Recordings

TV on the Radio's 'Science' Channel Rides the Airwaves

Tunde Adebimpe lends superbly textured vocals to the rock quintet's third off-the-news album.
Tunde Adebimpe lends superbly textured vocals to the rock quintet's third off-the-news album. (By Karl Walter -- Getty Images)
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By Chris Richards
Special to The Washington Post
Tuesday, September 23, 2008

TV on the Radio has always ripped its lyrics from headlines, but until now, its anthems could often be as puzzling as your Friday-morning Sudoku. The New York rock quintet has consistently favored ambition over focus, railing against the horrors of Iraq and Katrina with blurry, metallic crescendos that felt too formless to soar.

Now, with America approaching a historic election, a potential depression and plenty of God-knows-what's-next, the band has released its third album, "Dear Science." And here's the good news: It's the masterstroke TV on the Radio has always flirted with -- a tight, buzzing, alchemical pop soundtrack fit for frenzied panic, giddy abandon or both.

Anxiety and jubilation play seesaw over the disc's 11 tracks, the band reconciling its contradictory impulses in a blur of electric fuzz. When lyricists Tunde Adebimpe and Kyp Malone aren't raging against the Bush machine ("Red Dress"), they're bridging generation gaps ("Family Tree") and celebrating carnal ecstasy ("Lover's Day").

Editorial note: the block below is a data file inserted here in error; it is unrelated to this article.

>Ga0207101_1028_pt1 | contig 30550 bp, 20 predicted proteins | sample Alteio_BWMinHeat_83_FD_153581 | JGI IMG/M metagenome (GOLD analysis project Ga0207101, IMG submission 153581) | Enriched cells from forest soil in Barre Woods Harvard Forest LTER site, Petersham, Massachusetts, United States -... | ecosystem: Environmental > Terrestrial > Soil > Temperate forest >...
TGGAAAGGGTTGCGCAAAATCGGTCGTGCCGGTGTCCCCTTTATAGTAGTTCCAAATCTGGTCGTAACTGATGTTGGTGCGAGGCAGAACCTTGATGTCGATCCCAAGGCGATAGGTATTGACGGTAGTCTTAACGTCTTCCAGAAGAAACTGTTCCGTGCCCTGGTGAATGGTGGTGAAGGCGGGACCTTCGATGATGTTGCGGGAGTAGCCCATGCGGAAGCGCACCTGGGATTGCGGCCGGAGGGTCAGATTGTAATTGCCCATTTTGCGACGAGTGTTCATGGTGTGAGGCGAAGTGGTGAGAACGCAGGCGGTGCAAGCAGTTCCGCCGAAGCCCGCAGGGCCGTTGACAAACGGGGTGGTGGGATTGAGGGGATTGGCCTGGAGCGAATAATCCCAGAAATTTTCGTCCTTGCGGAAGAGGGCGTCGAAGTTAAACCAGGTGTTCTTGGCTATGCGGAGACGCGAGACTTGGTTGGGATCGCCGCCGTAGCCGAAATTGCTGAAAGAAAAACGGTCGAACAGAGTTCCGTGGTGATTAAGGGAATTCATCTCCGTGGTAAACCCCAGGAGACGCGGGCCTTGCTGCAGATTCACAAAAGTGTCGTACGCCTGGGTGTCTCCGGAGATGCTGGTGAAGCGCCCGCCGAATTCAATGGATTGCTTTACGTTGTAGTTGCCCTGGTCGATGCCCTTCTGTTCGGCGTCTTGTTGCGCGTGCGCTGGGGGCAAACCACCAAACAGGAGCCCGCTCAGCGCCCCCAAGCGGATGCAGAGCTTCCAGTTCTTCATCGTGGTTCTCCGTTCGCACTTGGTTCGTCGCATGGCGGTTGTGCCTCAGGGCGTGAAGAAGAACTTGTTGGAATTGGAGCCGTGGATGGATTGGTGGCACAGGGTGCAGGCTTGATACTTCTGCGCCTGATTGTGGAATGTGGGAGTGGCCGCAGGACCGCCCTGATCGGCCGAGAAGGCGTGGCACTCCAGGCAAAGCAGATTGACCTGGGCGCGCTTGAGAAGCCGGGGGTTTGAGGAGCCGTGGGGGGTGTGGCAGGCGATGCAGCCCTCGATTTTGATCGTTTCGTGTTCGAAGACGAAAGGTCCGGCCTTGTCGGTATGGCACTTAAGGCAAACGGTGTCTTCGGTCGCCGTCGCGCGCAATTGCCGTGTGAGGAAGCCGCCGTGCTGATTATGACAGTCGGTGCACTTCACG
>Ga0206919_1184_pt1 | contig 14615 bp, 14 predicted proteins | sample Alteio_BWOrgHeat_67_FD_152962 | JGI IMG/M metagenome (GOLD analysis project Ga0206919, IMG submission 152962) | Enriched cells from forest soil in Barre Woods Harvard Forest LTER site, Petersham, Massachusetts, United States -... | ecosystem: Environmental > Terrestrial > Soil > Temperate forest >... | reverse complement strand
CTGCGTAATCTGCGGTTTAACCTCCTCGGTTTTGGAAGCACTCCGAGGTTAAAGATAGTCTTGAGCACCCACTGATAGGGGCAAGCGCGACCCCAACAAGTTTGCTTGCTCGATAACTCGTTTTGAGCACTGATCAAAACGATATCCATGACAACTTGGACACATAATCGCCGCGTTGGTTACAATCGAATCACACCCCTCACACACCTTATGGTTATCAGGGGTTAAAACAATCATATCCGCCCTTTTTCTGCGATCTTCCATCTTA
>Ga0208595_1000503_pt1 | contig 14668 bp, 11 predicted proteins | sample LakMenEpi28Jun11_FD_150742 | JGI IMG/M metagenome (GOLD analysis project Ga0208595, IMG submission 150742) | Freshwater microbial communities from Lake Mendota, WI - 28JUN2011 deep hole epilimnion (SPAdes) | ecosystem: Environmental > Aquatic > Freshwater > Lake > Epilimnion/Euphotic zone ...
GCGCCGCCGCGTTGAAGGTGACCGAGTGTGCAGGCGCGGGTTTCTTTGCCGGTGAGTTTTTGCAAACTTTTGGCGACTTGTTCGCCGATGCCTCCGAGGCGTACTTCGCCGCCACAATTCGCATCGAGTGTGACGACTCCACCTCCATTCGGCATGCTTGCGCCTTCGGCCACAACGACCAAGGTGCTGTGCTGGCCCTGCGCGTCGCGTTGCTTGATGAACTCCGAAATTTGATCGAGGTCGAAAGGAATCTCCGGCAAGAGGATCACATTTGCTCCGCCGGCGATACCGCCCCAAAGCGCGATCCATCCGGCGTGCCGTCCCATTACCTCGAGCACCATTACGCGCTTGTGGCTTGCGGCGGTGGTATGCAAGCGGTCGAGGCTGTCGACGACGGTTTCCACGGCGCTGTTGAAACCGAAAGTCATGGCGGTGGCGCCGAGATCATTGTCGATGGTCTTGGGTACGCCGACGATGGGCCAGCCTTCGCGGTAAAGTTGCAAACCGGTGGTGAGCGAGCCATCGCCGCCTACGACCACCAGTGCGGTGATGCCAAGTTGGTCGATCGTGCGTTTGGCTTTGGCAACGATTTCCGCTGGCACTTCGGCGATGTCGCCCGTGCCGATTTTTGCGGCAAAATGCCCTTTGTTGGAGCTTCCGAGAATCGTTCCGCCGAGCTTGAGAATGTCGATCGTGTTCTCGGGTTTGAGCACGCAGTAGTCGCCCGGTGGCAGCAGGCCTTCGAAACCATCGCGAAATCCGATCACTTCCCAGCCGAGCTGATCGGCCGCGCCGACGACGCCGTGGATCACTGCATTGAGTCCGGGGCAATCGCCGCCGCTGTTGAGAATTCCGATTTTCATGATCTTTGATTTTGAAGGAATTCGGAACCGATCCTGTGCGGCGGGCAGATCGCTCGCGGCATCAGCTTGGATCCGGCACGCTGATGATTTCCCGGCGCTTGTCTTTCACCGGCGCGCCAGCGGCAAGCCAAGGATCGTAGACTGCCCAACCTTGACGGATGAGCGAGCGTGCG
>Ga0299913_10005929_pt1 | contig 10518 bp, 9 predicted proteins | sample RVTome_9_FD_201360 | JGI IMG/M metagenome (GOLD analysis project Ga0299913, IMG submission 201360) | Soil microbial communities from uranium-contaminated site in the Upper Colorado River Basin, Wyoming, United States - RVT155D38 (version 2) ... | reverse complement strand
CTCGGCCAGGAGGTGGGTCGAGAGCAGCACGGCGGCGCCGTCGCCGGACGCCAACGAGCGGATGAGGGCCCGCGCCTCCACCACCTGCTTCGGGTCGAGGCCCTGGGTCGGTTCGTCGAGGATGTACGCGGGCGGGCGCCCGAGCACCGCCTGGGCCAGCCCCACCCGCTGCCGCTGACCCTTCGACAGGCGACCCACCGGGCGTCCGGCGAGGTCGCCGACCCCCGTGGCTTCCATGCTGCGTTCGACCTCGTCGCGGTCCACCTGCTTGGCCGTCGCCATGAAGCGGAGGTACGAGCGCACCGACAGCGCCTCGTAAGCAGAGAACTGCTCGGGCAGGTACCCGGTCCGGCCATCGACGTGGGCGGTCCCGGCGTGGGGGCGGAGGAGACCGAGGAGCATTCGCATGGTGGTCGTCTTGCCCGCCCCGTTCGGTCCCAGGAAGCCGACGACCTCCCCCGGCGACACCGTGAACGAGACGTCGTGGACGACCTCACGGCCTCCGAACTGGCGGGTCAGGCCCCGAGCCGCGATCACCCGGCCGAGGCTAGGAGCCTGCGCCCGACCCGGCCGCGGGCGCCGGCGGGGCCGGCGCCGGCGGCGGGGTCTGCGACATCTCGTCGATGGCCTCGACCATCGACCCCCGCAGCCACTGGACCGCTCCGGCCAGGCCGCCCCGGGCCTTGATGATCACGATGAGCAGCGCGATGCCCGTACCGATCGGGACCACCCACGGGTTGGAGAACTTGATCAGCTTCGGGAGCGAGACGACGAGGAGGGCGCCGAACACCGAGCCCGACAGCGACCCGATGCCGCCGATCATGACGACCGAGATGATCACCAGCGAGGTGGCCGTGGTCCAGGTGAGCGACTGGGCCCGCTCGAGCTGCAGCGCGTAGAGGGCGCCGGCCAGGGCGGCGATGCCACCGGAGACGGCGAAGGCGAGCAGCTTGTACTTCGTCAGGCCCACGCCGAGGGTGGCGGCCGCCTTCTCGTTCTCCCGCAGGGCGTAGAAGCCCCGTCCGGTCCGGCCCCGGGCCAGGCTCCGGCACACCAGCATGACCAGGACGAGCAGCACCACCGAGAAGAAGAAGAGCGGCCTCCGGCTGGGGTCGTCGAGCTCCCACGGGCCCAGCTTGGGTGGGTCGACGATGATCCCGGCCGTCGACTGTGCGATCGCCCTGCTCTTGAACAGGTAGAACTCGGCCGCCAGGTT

Such successes find TV on the Radio nipping at the heels of Radiohead, a band that's always tempered its personal manias with a broader sense of geopolitical anxiety. But where Thom Yorke and company take aim at your brain, TV on the Radio swings for the gut, tapping into a boundless vocabulary of rumbling polyrhythms and snarling synthesizers.

"Red Dress" captures the band at its most scathing (not to mention its most funky). Over a taut Afrobeat cadence, singer-guitarist Malone groans, "[Expletive] your war/'Cause I'm fat and in love and no bombs are falling on me for sure/But I'm scared to death that I'm living a life not worth dying for." Surrounded by bleating horns, razor-wire guitar licks and an avalanche of percussion, his lyrics still manage to slash through.

But Adebimpe is still the band's superior vocalist. Amid the panoply of textures his band mates dish up (everything from horn-section blaze to trip-hop haze), the loveliest sounds on "Dear Science" emanate from Adebimpe's throat. His baritone is clarion, his falsetto warm, and he toggles effortlessly between the two on the winsome ether of "Love Dog," singing, "Patience is a virtue, until its silence burns you."

Some of Adebimpe's best turns come cascading in the form of wordless oohs, ahhs and la-la-las. He opens "Halfway Home," the album's kickoff romp, with a sunshiny "Ba-ba-ba-ba-ba" that evokes Tears for Fears covering the Beach Boys' "Barbara Ann." Two minutes later, he and his cohorts have flipped that optimistic melody into a thumping meditation on death.

Yet, despite all the emotional zigzagging, "Dear Science" ultimately provides a sense of relief. Not only is it satisfying to see TV on the Radio finally catching up to its ambition, it's a thrill to witness the band document uncertain times with such certitude.

It's the end of the world as we know it, and they sound fine.

DOWNLOAD THESE:"Dancing Choose," "Halfway Home," "Love Dog," "Red Dress"


© 2008 The Washington Post Company

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